When I was about 15 I ran the 1500 metres for the first time representing my form. I was on the track against the best middle distance runner in our school. He was actually county champion. I easily kept up with him for the first lap. I even managed to stay with him for the second lap. During the third lap I began to get tired and by the end of the third lap I was absolutely exhausted. He ran on and won of course. Going into the last lap I just collapsed in a heap on the floor and never finished the race!

Paul says, “I have finished the race.” And that is what counts. There is the old saying, “it isn’t the winning that matters, all that counts is taking part.” But that is not what Paul says. What he says is that he has finished the race. Victory is not about coming first, but about getting to the finishing line without running out of steam or giving up half way or getting distracted. “I have finished the race.” High in the Alps there is a monument raised in honor of a faithful guide who perished while ascending a peak to rescue a stranded tourist. Inscribed on that memorial stone are these words: HE DIED CLIMBING. A maturing, growing Christian should have the same kind of attitude, right up to the end of life. God gives us this wonderful promise.

2 Timothy 4 7 I have fought the good fight, I have finished the race, I have kept the faith. 8 Now there is in store for me the crown of righteousness, which the Lord, the righteous Judge, will award to me on that day—and not only to me, but also to all who have longed for his appearing.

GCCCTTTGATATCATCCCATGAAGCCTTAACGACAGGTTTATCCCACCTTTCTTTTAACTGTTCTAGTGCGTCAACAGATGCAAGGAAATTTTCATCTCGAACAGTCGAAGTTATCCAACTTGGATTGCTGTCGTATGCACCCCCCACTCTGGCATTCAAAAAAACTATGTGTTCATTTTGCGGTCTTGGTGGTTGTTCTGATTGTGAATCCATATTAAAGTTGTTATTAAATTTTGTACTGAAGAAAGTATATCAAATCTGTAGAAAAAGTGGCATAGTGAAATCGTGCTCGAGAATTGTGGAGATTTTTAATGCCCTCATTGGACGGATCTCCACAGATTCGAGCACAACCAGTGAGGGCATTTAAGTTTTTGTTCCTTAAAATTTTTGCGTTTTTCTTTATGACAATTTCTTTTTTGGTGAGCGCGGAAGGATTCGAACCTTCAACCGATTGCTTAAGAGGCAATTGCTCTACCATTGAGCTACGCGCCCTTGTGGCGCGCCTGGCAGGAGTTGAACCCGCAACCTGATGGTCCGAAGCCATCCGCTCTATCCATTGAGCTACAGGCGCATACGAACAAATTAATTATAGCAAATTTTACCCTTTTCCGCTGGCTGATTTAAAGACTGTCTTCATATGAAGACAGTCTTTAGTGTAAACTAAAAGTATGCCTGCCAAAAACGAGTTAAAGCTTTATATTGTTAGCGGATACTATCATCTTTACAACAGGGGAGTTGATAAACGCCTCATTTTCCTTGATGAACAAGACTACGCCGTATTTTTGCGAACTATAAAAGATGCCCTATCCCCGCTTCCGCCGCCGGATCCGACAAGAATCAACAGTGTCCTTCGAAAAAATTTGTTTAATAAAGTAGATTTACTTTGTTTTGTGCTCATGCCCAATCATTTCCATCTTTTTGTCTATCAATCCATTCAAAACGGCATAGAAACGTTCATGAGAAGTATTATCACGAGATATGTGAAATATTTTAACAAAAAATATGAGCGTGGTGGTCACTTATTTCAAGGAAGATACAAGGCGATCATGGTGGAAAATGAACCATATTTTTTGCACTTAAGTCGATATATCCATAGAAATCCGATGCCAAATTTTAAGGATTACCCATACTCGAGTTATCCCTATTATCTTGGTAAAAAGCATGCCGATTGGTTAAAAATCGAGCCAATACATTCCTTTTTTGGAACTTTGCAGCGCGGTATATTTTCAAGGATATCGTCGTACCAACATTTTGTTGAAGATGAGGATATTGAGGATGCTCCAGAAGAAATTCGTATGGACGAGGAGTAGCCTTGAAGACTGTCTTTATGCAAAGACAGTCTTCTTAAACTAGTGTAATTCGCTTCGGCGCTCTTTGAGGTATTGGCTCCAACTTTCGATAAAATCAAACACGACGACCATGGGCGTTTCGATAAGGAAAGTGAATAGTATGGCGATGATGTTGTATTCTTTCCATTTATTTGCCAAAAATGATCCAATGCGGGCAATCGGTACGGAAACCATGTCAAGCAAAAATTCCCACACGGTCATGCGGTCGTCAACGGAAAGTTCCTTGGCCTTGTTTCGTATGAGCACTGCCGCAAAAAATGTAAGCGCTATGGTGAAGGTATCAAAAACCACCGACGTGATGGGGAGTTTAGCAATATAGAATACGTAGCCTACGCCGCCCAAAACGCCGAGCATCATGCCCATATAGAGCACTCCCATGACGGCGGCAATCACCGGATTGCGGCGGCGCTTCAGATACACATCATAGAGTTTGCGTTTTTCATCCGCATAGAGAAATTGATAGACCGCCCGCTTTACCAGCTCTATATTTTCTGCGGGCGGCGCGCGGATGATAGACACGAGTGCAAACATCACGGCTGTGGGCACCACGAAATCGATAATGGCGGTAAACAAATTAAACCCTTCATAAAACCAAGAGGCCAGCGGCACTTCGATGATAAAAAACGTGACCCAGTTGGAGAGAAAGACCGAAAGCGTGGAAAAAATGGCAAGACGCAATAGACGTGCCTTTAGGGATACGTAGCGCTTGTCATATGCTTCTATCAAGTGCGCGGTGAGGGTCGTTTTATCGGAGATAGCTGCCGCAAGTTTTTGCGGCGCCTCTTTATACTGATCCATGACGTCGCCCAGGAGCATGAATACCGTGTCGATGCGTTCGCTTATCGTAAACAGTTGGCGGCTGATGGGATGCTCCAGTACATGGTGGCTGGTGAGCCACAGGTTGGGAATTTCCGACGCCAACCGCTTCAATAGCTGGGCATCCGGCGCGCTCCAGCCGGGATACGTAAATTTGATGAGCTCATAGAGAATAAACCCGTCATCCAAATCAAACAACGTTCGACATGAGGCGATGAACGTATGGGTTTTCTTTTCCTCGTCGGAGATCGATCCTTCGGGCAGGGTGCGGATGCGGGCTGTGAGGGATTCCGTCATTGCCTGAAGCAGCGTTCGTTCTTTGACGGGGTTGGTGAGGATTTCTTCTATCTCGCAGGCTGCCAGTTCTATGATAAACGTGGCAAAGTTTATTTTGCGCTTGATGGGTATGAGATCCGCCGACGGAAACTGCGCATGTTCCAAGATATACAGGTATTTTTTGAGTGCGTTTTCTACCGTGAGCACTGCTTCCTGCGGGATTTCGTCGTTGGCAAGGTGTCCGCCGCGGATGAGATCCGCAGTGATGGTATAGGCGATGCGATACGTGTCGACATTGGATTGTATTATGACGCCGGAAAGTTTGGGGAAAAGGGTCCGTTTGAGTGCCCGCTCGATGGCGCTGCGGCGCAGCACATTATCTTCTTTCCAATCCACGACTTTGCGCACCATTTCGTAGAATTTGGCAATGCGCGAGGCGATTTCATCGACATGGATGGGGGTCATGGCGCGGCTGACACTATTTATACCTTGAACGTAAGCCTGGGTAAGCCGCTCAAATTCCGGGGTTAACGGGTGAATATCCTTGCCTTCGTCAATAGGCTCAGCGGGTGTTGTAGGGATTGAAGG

We have this glorious promise of eternity with God. But a verse of an old spiritual reminds us of an important truth. The song is “I gotta home in gloryland which outshines the sun.” The verse goes “If you will not bear the cross you can’t wear the crown, Way beyond the blue!” God calls us to look beyond the struggles of this life to the glory which is waiting for us, and for ALL who finish the race, who fight the good fight, who keep the faith. The race may be difficult and painful – but the prize will be worth it.

The Tour De France is perhaps the most gruelling of all bicycle races. An article in National Geographic once called it “An Annual Madness.” The race covers about 2000 miles, including some of France’s most difficult, mountainous terrain. Eating and drinking is done on the run. And there are extremes of heat and cold. Some riders train for the event by riding more than 20,000 miles a year. But what kind of prize makes people endure so much hardship and pain! £10,000? £100,000? No. It’s just a special winner’s jersey. What then motivates the contestants? “Why, to sweep through the Arc de Triomphe on the last day. To be able to say you finished the Tour de France.”

For us as Christians the prize awaiting us when we finish the race is so much more glorious, more wonderful, more totally undeserved. God will give us the crown of righteousness – the crown of life.

You may have heard about the evangelist Tom Rees – the English Billy Graham. Back iin the 1950s and 1960s Tom Rees filled the Albert Hall more than 50 times with his “Get Right with God” rallies. He led an evangelistic “Mission to Britain” where he preached within 50 miles of every person in Britain. Throughout his life Tom Rees committed verses of Scripture to memory until he could recite the whole of the New Testament by heart. The last book he had to learn was 2 Timothy. And he never finished it. On the very day he died Tom Rees had just learned this verse, which gives us our encouragement, our motivation and our inspiration::

2 Timothy 4 7 I have fought the good fight, I have finished the race, I have kept the faith. 8 Now there is in store for me the crown of righteousness.